Researchers have excavated a portion of a theropod dinosaur thighbone from beachfront marine rock north of Seattle.1 How did a land animal's leg bone get buried in marine rock?
Christian Sidor, a paleontologist and the Burke Museum (Washington state) curator of vertebrate paleontology, and Brandon Peecook, a graduate student at the University of Washington, published a report in PLoS ONE on the fossil,2 which was found in April 2012 within marine rocks of the San Juan Islands near Seattle that had been exposed by low tide. The fossil, said to be 80 million years old, has been identified as the upper left femur of a theropod dinosaur similar in size to a T. rex, although the exact species is unknown. The discovery is noteworthy as this is the very first confirmed dinosaur fossil found in the state of Washington.
The femur was found with fossil remains of the shallow-water clam species Crassatellites conradiana. The researchers suggested that this particular dinosaur died close to the beach and was then tossed about by waves before ultimately being buried among the clams.
While this proposed scenario may initially sound plausible, it raises questions. This particular dinosaur was presumably quite large, as the researchers estimated its whole femur would have been about four feet long, nearly as long as the femur of a T. rex. Is it reasonable to believe that normal beachfront wave activity could transport such a large animal, presumably weighing many tons, from its place of death to its final resting place? While water transport of such a large body is possible, it would almost certainly require unusual, catastrophic water action.
More important, in order to fossilize, the carcass would need to have been buried very rapidly in order to prevent decay or scavenging by other creatures. This would be true regardless of whether the carcass was found in a marine or land sedimentary environment. And such rapid burial requires catastrophic conditions.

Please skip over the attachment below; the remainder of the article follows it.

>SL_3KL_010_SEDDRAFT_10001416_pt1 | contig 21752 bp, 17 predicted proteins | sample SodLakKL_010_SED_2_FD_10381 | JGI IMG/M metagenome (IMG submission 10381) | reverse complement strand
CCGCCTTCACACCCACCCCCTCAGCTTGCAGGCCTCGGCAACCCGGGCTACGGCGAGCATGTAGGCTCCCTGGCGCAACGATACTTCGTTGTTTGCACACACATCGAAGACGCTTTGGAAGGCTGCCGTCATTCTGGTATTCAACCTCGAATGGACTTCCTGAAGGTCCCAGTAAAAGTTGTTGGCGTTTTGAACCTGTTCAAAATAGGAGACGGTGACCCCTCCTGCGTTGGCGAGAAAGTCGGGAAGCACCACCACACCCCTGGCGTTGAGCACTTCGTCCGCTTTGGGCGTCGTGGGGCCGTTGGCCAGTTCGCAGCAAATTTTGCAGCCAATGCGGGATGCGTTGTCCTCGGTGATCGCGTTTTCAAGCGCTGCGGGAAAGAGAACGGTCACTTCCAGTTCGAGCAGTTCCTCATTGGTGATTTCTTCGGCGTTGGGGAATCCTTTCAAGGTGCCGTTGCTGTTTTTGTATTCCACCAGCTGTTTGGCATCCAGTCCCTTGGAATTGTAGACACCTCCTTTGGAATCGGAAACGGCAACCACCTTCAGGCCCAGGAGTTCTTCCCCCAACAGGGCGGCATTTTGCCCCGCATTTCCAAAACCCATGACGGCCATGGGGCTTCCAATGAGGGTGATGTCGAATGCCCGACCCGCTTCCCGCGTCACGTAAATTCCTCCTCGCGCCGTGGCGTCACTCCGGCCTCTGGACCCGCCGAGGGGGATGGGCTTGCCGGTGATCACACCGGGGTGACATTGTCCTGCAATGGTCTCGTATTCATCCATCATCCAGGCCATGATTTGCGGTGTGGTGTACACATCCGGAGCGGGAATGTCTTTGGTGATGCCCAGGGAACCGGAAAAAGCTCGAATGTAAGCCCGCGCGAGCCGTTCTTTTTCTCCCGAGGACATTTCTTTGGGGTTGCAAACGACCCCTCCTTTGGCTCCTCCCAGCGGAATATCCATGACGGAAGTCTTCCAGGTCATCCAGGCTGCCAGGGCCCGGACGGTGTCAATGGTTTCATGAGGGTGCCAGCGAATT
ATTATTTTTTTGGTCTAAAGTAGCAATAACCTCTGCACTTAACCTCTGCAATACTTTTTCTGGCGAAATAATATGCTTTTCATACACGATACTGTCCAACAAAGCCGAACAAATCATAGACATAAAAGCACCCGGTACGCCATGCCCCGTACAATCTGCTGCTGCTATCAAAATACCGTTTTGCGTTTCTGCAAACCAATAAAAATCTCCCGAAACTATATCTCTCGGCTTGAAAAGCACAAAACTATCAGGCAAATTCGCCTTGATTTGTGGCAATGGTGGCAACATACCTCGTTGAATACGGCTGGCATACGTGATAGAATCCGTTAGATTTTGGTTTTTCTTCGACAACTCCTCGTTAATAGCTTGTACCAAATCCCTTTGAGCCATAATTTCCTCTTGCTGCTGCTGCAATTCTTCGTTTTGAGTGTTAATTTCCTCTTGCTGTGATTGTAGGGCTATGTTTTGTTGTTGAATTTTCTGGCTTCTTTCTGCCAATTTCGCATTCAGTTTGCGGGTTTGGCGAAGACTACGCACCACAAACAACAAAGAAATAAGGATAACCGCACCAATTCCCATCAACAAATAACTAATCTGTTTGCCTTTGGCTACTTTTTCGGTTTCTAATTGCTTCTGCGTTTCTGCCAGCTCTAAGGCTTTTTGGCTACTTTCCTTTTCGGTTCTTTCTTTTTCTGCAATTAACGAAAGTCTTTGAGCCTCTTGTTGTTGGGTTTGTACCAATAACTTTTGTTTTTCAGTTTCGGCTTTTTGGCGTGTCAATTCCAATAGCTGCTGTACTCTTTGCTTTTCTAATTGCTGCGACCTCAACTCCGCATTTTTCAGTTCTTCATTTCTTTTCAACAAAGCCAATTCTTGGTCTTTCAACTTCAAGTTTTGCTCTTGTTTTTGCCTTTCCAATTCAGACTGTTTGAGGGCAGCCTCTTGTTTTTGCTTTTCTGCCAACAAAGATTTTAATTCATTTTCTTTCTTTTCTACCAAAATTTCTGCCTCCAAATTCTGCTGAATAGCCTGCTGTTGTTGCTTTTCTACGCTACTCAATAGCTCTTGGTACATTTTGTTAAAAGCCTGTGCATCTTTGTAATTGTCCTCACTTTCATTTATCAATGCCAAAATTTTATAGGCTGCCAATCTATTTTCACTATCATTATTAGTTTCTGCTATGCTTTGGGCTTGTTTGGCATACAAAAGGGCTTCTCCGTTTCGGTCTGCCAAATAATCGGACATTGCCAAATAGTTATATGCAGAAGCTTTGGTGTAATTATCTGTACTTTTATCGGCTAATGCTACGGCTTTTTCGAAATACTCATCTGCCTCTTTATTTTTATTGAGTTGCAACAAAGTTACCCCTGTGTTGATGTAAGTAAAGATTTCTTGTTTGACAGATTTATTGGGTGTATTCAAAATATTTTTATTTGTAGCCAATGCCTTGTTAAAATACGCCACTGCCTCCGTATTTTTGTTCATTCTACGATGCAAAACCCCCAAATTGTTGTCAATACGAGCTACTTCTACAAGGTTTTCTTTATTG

Nor is the phenomenon of land dinosaurs buried within marine sediments an isolated one. In fact, the very article describing this discovery mentions in passing that ankylosaurian and hadrosaurian dinosaur fossils have also been found in marine or coastal rocks of Oregon, California, and south central Alaska.1 Furthermore, in addition to being found near shallow-dwelling marine organisms, dinosaur fossils have also been found in locations associated with large swimming marine creatures such as plesiosaurs and ichthyosaurs.3 In fact, the presence of dinosaur fossils in marine sediments is actually a worldwide phenomenon.4
Of course, the Bible provides a logical explanation for this global mixing of marine and land animals. The worldwide Flood described in the book of Genesis would naturally mix and bury creatures together from different land and marine environments. Likewise, the presence of original biological tissue (red blood cells, skin tissue, blood vessels, bone cells, etc.) discovered within dinosaur bones is powerful evidence that they lived recently, not millions of years ago, as is usually claimed.5
Rather than being evidence for evolution and "millions of years," these fossils, and the water-deposited rocks in which they are contained, bear mute testimony to the fact that "the world that then existed perished, being flooded with water" (2 Peter 3:6).
- Geggel, L. Huge Dinosaur Thighbone Found on Washington Beach. LiveScience. Posted on livescience.com May 20, 2015, accessed online May 28, 2015.
- Peecook, B. R. and C. A. Sidor. 2015. The First Dinosaur from Washington State and a Review of Pacific Coast Dinosaurs from North America. PLoS ONE. 10 (5): e0127792.
- Thomas, B. Dinosaur Fossil 'Wasn't Supposed to Be There.' Creation Science Update. Posted on icr.org April 14, 2011, accessed May 28, 2015.
- Clarey, T. 2015. Dinosaurs in Marine Sediments: A Worldwide Phenomenon. Acts & Facts. 44 (6): 16.
- Thomas, B. 2014. Original-Tissue Fossils: Creation's Silent Advocates. Acts & Facts. 43 (8): 5-9.
Image credit: Copyright © 2015 Burke Museum. Adapted for use in accordance with federal copyright (fair use doctrine) law. Usage by ICR does not imply endorsement of copyright holder.
* Dr. Hebert is Research Associate at the Institute for Creation Research and received his Ph.D. in physics from the University of Texas at Dallas.
Article posted on June 4, 2015.